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Posted by on Nov 20, 2010 in Economy, International, Law, Media, Places, Politics, Religion, War | 0 comments

George W. Bush’s Memoir is No Laughing Matter: Al-Masry Al-Youm, Egypt

So how is the rest of the world reacting to the memoirs of former President George W. Bush? Two of the articles we’ve posted on the subject in the past 24 hours express a mixture of resignation, anger and temperance about their veracity and significance.

The first article headlined George W. Bush’s Memoir is No Laughing Matter from columnist Hasan Nafi’a of Egypt’s Al-Masry Al-Youm, urges people, regardless of how distasteful the experience may be, to read Decision Points in order learn about decision-making in the United States and how to ‘anticipate the tragedies of the future.’

For Al-Masry Al-Youm, Hasan Nafi’a writes in part:

This information might or might not be accurate, but just the fact that a U.S. president mentions something, even if he’s a former president infamous for lying to his people and the world, lends it special significance and transforms it into a historical document!

Many in the Arab and Islamic worlds may be reluctant to read Bush’s memoirs out of personal hatred for the man and his policies, or because they question the validity, value and motives of what he says. One is well advised to deal cautiously with all personal accounts, because they are more often aimed at defending their authors and justifying their decisions then revealing the truth.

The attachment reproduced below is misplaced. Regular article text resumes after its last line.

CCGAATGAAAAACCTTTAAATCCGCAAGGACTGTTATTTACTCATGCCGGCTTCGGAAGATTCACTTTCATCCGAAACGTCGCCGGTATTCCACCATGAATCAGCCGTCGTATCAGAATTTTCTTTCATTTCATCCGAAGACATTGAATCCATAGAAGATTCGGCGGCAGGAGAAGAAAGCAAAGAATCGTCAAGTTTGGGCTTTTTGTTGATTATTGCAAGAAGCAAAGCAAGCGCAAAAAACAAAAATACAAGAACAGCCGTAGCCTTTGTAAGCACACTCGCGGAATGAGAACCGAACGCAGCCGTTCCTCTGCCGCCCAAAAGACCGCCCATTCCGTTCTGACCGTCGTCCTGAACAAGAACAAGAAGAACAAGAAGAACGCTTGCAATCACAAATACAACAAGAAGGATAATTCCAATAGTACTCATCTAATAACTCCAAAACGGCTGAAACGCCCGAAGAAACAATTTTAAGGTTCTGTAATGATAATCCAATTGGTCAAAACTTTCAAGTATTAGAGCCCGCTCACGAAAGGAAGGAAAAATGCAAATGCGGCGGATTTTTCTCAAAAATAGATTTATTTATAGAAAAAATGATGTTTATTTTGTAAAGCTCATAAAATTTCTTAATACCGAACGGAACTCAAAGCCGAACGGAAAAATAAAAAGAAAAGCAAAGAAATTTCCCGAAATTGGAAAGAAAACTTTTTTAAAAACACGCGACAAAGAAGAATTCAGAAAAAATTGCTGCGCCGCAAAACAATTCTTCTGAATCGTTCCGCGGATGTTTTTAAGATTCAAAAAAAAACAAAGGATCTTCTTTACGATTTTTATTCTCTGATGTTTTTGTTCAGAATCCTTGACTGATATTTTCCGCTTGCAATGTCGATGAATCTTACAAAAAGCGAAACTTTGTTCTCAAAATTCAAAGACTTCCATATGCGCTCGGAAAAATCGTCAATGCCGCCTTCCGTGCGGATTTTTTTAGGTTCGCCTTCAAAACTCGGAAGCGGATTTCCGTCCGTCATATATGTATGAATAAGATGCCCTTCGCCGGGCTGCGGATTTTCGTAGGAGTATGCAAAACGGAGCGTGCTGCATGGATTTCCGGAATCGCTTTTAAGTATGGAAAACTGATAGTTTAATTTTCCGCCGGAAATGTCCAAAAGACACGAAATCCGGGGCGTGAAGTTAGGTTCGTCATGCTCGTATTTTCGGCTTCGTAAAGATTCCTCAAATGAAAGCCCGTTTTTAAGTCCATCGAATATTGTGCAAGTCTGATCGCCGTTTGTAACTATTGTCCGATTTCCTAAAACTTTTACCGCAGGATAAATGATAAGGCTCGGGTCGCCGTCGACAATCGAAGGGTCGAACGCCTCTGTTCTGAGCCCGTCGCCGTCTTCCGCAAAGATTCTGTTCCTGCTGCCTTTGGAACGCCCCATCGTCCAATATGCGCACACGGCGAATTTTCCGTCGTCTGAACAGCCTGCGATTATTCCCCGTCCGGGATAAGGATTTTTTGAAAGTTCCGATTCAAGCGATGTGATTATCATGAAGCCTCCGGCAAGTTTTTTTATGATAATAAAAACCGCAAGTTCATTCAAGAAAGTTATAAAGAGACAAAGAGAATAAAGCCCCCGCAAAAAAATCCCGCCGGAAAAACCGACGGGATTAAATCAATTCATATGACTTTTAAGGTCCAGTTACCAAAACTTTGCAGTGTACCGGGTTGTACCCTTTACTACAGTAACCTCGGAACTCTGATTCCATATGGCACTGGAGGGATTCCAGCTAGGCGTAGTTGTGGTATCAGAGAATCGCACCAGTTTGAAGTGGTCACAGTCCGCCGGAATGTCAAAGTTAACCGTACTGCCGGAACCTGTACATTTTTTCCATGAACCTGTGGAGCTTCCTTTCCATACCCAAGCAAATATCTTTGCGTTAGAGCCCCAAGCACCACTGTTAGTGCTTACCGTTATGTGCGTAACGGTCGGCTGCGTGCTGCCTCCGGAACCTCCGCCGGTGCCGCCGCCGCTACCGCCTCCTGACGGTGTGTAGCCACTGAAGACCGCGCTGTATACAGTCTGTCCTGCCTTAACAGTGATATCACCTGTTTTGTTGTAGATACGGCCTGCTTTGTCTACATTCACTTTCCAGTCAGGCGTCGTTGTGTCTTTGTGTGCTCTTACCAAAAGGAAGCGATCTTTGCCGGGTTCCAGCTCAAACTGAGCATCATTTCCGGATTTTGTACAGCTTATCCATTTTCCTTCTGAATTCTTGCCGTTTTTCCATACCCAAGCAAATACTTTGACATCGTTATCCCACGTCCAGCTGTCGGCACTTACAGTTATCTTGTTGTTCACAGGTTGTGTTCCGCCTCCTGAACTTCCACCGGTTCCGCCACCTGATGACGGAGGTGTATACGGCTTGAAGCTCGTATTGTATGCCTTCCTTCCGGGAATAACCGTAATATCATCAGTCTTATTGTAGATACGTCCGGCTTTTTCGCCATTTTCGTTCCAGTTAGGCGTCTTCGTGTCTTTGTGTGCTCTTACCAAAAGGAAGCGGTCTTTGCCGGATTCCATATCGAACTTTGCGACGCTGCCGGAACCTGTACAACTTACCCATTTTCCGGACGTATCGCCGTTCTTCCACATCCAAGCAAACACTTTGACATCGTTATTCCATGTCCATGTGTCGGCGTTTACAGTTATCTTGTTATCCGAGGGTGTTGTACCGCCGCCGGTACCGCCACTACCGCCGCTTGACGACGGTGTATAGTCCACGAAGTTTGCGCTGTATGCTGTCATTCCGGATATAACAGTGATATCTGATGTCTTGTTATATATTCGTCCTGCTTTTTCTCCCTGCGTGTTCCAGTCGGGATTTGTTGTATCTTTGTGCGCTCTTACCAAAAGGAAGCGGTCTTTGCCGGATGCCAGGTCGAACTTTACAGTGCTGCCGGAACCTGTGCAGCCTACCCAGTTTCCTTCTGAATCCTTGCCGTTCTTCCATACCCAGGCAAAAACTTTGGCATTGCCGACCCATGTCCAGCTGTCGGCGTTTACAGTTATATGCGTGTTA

I recommend, however, especially to government officials, that they read these memoirs carefully. This will help them not only benefit from the lessons of the past, but anticipate the tragedies of the future.

The second article, an editorial from Colombia’s El Espectador headlined Crimes Again Unpunished for ‘Reasons of State’, expresses outrage that the ‘offenses’ laid out in Bush’s book will go unpunished, just like so many other acts of the world’s great powers.

The editorial from El Espectador says in part:

In recent weeks, several pieces of information from the United States have come to light, all of which have in common the fact that due to what is called “reasons of state,” investigations into flagrant violations of human rights are to be filed away or entirely blocked.

The latest instance is the publication of George W. Bush’s memoir Decision Points. The book justifies his decision to torture prisoners during the war against terrorism with a dangerous argument that it “helped save lives.” One clear-eyed journalist asked Bush if he agreed that this practice would be dangerous if applied to U.S. citizens by another country. A disconcerted Bush eluded a response. The fact that a former president of the most powerful country in the world continues to insist on justifying such reprehensible acts is an affront to civility and violates every norm of international coexistence.

Closely linked to the above is the publication of official and classified documents about the war in Iraq by WikiLeaks, which revealed how officials of various ranks from the country to our north ignored or condoned acts of such as harmful and pernicious as the murder of civilians by their own forces. Rather than offering reasonable explanations for the allegations, U.S. authorities have preferred to criticize the leak of documents and the fact that this endangers the lives of U.S. troops. In other words, all indications are that nothing is going to happen regarding these revelations.

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